She was a mother of three who shared her faith wherever she went.
He was a father of two who collected friends wherever he went.
She was no stranger to trauma: an alcoholic dad, two divorces, a victim of rape, and breast cancer. To look at her, you’d see none of the heartbreak–just resilience.
He rose above what he most yearned for, a hands-on dad who made him the centerpiece of life, and tirelessly poured love into his own sons.
She had wanted to be a missionary in other countries. In the end, I wonder if she realized that she really was a missionary. She dedicated her life to spreading Christ-like love, within a 50-mile radius of where she was born and raised.
He was a gifted craftsman, a builder from the time he started working. Designing and building rooms, homes, restaurants–he found joy in his work. I never knew him to want to do anything else, except coach his sons’ sports teams.
I don’t remember her very well. It’s been 28 years since she passed, and the details fade more and more.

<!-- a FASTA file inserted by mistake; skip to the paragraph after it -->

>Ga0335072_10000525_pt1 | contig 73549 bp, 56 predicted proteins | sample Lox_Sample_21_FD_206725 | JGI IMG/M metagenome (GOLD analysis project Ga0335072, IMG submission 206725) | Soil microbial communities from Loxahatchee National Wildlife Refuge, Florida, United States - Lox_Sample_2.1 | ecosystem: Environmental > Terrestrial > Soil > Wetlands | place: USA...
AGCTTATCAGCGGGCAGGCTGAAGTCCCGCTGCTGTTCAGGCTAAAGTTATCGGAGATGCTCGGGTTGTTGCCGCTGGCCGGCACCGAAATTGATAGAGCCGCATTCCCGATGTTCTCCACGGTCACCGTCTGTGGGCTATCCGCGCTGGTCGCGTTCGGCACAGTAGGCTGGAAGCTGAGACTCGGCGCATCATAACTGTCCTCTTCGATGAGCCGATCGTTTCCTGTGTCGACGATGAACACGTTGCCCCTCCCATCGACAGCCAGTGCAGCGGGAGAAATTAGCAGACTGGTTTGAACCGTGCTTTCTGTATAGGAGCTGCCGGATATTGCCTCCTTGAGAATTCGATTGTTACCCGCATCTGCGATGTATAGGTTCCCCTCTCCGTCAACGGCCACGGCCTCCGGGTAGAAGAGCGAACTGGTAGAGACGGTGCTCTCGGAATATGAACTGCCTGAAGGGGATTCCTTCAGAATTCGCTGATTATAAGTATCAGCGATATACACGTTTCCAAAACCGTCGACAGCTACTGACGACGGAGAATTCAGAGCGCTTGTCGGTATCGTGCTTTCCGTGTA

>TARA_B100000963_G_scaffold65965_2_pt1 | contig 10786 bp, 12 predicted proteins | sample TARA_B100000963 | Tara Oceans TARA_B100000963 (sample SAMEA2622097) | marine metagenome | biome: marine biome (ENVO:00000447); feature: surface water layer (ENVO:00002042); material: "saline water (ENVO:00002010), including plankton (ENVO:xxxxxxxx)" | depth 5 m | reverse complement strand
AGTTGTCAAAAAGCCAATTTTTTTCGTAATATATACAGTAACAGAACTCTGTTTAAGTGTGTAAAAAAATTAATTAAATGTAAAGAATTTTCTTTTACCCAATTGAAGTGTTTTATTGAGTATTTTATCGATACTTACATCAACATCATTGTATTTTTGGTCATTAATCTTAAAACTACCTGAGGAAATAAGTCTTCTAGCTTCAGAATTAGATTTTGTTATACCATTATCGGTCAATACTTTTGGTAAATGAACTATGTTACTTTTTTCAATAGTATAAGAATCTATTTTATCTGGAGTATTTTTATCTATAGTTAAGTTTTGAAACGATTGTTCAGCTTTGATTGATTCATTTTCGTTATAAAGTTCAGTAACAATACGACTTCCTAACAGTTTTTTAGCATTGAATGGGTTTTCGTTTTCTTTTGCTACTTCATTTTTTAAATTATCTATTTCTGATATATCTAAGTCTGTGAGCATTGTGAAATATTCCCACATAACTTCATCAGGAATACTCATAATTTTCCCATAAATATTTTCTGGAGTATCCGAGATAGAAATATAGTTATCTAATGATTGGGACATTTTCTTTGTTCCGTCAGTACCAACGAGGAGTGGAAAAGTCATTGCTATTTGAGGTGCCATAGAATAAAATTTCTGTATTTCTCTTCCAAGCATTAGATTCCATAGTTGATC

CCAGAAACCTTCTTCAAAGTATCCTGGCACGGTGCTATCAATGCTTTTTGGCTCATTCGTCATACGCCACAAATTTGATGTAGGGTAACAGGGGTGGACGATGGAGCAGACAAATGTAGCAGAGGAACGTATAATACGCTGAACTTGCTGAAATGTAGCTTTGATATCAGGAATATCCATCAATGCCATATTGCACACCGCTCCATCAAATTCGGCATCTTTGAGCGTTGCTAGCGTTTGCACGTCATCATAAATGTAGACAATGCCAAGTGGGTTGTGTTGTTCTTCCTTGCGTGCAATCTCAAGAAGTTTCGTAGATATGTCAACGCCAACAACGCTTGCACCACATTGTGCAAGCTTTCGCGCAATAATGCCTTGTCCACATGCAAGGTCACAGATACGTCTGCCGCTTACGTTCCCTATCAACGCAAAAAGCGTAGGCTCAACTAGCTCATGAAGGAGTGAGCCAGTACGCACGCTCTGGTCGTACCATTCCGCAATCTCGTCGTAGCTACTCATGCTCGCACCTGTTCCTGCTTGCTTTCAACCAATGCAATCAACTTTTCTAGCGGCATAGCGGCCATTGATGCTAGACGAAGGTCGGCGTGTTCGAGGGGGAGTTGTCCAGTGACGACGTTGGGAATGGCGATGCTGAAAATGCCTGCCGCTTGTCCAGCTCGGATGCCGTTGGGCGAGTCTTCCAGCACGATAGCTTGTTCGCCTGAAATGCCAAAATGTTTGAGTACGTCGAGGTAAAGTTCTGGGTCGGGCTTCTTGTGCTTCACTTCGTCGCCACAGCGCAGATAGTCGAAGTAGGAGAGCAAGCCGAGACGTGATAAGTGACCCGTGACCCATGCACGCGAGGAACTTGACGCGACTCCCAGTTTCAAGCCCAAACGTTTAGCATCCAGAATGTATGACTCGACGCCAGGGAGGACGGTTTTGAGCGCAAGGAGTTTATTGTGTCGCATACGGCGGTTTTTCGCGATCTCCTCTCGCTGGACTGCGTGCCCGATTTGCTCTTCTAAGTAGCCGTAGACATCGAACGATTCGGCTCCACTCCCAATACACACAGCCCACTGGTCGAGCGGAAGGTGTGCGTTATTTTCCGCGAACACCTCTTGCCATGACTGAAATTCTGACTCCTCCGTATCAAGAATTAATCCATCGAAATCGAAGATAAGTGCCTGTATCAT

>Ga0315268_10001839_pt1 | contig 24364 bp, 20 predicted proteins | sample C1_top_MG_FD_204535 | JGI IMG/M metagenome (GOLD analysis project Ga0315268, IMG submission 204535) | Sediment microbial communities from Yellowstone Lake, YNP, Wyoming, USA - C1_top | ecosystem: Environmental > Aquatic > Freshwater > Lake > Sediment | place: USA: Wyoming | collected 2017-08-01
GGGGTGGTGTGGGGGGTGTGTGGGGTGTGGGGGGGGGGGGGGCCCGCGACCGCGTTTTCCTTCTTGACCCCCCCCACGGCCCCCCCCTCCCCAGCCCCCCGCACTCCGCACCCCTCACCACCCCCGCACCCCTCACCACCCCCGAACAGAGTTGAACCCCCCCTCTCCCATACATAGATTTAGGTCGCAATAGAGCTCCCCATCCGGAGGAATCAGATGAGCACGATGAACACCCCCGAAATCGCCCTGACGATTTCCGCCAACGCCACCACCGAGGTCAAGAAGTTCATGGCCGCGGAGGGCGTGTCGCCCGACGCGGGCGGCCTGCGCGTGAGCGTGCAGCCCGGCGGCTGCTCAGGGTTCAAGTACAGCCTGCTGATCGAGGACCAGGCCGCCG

I remember him better. It’s only been four years since he left. But I’m forgetting things–the ease of his laughter, what he looked like in real time, not just in memory.
She was 46.
He was 47.
They both died in the prime of life. I know that now, because I’m just a few years away from how old they were.
Advanced breast cancer claimed her.
Severe depression brought about his end.
I write to honor these two lives, to remind myself and others that they once did the mortal dance we’re all doing now. They left the floor before the music stopped. But I dance on, inspired by their resilience, their strong character, their pursuit of good and noble things.
She was my mom. He was my brother.